By Val Dusek

Abstract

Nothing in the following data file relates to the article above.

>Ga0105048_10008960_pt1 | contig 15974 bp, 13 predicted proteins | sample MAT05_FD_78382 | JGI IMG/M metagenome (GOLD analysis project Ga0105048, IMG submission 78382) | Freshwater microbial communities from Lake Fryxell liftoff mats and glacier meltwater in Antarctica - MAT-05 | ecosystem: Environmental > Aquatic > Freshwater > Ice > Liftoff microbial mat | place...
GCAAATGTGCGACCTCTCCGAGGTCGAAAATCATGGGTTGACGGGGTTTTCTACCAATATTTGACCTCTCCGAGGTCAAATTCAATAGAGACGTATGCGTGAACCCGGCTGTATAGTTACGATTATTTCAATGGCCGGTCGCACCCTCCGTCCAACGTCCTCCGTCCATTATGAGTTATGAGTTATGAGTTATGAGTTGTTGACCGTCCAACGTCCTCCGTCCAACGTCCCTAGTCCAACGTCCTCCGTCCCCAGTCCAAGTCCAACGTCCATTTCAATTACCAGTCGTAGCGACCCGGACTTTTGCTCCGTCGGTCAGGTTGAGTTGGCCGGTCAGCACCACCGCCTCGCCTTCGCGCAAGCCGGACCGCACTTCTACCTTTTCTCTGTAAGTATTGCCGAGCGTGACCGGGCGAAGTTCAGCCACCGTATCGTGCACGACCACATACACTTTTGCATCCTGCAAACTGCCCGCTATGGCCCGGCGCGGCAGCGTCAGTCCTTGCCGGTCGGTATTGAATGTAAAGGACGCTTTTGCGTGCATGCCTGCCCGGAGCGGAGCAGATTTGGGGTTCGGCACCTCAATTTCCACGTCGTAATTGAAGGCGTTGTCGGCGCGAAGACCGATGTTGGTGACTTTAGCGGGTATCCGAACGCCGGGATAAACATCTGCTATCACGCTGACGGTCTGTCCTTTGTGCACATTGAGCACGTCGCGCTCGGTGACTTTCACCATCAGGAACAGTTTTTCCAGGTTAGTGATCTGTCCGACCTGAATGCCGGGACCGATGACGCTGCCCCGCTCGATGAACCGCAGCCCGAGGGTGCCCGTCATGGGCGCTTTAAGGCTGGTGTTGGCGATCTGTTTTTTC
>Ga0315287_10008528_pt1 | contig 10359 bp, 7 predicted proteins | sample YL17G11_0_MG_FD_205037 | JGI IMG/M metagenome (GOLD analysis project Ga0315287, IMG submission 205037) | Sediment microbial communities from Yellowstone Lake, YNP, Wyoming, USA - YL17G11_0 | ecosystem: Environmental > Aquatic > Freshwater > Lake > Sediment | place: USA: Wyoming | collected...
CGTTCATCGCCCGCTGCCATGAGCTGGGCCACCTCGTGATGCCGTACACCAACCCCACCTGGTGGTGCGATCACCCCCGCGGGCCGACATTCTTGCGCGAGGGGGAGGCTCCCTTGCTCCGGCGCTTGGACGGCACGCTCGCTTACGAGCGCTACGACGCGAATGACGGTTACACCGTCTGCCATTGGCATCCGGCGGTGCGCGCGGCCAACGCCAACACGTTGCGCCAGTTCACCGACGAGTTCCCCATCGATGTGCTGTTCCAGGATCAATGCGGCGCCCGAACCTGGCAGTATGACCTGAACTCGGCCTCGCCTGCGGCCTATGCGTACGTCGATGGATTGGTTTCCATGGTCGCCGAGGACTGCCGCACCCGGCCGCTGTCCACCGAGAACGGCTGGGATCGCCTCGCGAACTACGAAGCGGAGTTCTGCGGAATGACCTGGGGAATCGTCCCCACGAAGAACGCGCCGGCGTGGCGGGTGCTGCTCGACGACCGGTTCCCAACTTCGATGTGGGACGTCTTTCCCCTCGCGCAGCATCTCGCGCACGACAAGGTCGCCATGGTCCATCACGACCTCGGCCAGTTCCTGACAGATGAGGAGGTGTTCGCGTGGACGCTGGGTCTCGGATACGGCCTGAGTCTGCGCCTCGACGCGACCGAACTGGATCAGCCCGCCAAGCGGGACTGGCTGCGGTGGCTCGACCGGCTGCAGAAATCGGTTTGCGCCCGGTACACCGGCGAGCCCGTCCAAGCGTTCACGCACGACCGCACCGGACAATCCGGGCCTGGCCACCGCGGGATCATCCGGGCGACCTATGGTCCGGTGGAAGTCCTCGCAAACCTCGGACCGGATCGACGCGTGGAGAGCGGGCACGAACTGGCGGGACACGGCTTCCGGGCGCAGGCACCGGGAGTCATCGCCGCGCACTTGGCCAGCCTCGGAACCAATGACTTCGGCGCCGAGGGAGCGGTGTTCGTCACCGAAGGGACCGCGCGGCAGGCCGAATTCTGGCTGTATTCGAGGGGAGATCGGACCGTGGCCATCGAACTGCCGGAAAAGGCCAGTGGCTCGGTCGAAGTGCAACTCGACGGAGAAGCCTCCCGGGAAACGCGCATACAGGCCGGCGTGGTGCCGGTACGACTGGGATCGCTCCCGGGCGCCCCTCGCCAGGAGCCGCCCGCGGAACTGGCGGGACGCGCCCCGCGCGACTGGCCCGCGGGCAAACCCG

Sokal and Bricmont in their exposé of allegedly meaningless statements about science by recent French philosophers take errors of particular applications of philosophical ideas to science as refutations of the whole general framework utilized. They also seem to think that taking snippets out of context is sufficient to expose the "fashionable nonsense." In the early twentieth century, British analytic philosophers such as Bertrand Russell and A. N. Whitehead did the same with Hegel on mathematics. After deciding not to bother to read Hegel because of distaste for what he wrote about mathematics, Whitehead was later surprised to learn that his own relational process philosophy resembled that of Hegel in various respects.
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